'All members of the family, each according to his or her own gift, have the grace and responsibility of building, day by day, the communion of persons, making the family "a school of deeper humanity"(59): this happens where there is care and love for the little ones, the sick, the aged; where there is mutual service every day; when there is a sharing of goods, of joys and of sorrows.' (21)


'The family has vital and organic links with society, since it is its foundation and nourishes it continually through its role of service to life.' (42)

For JPII, the love which families members have for one another is ultimately:

'a real sharing in God's love for humanity and the love of Christ the Lord for the Church His bride.' (17)

Though the entertainment industry is not what JPII primarily has in mind when talking about the family's service to society, I think that the family's presence in entertainment is a means of healing society's individualism, and its cynical swallowing of the Sartrean adage that 'hell is other people.' Family presence in such arenas can be a work of evangelisation (even when it's ridiculously funny!).

To watch Stavros Flatley in their first heat, click here!

Sunday, 24 May 2009


Since posting a comparison of Obama's Notre Dame speech to the words of Saruman, a number of other bloggers have done the same, independently it seems. I would just like to claim all copyright for the idea! Then, on the other hand, I guess there's no copyright on truth... I'm just happy to know it's not just me coming to these conclusions.

Saturday, 23 May 2009


Pray for us here at the seminary as we revise for exams this week and next! The top year have already done half their exams for the STB from Leuven. These exams are great catalysts in our prayer life - I saw one seminarian praying the Rosary yesterday while he waited outside the door for his turn in a grilling oral exam... You can read more about this week on The Year of the Priest Blog, in the esteemed Brother Andrew's article.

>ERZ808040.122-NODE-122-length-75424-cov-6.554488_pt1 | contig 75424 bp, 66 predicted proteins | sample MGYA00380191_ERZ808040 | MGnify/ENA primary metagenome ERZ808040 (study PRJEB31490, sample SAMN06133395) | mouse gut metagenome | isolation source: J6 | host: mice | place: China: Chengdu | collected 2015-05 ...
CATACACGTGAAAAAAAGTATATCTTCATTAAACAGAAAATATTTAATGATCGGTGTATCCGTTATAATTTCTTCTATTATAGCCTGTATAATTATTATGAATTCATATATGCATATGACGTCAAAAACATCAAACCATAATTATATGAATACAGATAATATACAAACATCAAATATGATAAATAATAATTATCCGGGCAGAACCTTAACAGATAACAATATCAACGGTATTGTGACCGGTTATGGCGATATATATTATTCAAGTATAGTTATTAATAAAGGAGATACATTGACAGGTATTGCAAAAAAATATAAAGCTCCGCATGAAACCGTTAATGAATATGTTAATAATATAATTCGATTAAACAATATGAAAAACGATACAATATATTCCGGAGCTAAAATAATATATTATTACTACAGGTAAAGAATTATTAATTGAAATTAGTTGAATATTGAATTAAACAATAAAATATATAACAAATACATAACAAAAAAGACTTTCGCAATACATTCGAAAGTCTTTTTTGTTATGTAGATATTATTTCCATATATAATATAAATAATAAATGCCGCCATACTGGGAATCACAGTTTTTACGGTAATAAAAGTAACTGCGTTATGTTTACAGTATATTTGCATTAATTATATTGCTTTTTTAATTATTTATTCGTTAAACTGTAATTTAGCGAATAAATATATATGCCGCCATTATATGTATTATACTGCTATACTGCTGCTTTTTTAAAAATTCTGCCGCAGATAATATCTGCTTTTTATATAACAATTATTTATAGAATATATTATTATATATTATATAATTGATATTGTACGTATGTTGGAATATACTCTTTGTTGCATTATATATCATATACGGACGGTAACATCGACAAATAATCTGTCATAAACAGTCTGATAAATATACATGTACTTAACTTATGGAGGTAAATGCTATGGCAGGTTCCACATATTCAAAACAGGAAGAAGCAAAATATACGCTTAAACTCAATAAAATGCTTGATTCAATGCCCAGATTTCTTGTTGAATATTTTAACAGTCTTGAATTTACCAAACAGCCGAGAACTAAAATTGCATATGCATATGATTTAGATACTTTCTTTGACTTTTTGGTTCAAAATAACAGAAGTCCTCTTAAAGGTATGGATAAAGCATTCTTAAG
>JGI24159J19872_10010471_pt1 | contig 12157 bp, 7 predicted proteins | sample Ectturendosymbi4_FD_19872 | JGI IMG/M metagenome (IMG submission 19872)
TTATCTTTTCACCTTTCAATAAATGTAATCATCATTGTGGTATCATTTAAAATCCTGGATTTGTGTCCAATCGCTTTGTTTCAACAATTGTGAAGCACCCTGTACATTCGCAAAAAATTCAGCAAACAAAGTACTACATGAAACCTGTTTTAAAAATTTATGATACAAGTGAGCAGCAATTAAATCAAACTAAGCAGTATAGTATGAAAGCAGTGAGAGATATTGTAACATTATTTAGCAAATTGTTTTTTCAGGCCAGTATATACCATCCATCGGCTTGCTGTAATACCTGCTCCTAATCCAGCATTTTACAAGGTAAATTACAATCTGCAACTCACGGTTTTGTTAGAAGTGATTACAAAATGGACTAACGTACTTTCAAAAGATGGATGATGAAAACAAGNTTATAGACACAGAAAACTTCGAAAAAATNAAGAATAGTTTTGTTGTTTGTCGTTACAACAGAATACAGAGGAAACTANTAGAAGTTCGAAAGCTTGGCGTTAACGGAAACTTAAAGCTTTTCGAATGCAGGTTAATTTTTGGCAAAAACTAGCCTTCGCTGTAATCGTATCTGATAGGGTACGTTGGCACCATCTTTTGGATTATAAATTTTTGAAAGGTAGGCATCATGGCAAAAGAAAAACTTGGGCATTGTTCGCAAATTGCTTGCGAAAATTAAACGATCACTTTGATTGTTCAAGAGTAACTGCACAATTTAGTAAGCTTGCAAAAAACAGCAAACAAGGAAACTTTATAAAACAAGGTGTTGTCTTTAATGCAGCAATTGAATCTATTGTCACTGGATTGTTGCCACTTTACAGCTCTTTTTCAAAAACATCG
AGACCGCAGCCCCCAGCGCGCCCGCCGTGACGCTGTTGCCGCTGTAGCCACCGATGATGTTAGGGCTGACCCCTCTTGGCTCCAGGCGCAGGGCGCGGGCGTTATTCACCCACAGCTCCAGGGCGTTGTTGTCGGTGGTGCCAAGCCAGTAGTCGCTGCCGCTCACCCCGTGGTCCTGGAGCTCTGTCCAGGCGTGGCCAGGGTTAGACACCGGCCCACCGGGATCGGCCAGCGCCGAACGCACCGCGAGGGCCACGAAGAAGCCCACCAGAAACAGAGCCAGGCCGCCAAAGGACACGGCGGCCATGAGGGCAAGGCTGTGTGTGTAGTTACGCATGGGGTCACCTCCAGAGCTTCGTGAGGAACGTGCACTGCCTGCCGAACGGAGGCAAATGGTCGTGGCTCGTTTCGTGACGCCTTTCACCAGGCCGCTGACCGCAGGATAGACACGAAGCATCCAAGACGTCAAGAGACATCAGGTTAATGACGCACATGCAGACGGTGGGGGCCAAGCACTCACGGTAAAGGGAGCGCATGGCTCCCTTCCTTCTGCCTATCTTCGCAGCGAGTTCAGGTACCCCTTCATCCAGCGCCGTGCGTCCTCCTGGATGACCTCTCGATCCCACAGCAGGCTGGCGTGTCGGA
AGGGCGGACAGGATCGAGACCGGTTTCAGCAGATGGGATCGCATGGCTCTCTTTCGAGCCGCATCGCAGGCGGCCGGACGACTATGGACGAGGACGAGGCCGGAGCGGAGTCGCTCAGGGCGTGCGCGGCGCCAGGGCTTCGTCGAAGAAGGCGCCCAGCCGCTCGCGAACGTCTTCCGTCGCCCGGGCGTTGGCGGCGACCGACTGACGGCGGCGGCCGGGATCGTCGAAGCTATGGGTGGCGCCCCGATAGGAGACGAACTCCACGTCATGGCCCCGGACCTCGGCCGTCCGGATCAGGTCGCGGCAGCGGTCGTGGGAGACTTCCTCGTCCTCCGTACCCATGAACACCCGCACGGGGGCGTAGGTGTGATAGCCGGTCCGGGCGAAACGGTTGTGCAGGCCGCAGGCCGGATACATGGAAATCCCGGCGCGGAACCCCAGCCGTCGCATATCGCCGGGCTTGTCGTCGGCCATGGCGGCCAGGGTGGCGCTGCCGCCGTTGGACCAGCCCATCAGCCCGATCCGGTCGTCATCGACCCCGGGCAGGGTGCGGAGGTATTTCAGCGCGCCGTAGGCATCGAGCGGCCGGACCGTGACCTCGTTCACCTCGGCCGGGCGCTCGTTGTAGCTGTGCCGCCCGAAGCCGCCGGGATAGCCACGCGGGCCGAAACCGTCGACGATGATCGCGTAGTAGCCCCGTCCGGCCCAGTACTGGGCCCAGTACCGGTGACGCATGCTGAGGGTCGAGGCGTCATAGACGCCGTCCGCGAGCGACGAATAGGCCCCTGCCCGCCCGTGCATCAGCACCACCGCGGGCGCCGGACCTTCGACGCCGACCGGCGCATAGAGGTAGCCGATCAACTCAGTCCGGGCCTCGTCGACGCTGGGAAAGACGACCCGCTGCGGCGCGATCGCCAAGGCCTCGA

Lots of my exams are essays this year, which I think I prefer. Though obviously not for such a cynical reason as our cartoon friend Calvin:

Thursday, 21 May 2009

Archbishop Vincent's Installation

Well, we had a long but enjoyable day in London for the installation of Archbishop Vincent in Westminster. Firsty, how do you get seminarians to be ready to leave on the coach at 7? You give them a cooked breakfast beforehand! After what seemed an interminable journey, we got to Victoria, and went to the Cathedral House to pick up our tickets. Then we vested in our albs and processed in to the Cathedral at 11.15 along with the other priests. After sung midday prayer, various priests (including our rector), the bishops, the nuncio etc and Cardinal Cormac Murphy O'Connor processed in, and then the Provost and Canons of the Cathedral Chapter went to meet Archbishop at the door at 12.00, upon which there was a glorious trumpet fanfare. From my spot where I could not see anything, I could only be content with the buzz that seemed to electrify the Cathedral as the congregation beheld their incoming pastor. After various prayers, and being sat in the cathedra and given the crozier by the Cardinal, Archbishop Vincent Nichols of Birmingham became Archbishop Vincent Nichols of Westminster...

I'm too whacked after a long day to go into the details of the Mass, which was lovely, and which you've probably read about anyway. It was also nice to meet the Allen Hall seminarians and other priests from Westminster afterwards. I'll just conclude with a prayer for the new leader of the Catholic Church in England which was prayed for him by the Provost:

May he watch over the flock now committed to his care,
and by his gentle rule
bring all into your Kingdom,
where you live and reign for ever and ever.


Tuesday, 19 May 2009

The Voice of Saruman...

Apologies for what may seem a rather crude, fundamentalist comparison, but watching Obama's much-anticipated speech to the Notre Dame Class of 2009 reminded me of the empty persuasion of Saruman's words in The Lord of the Rings:

Suddenly another voice spoke, low and melodious, its very sound an enchantment. Those who listened unwarily to that voice could seldom report the words that they heard... Mostly they remembered only that it was a delight to hear the voice speaking, all that it said seemed wise and reasonable, and desire awoke in them by swift agreement to seem wise themselves.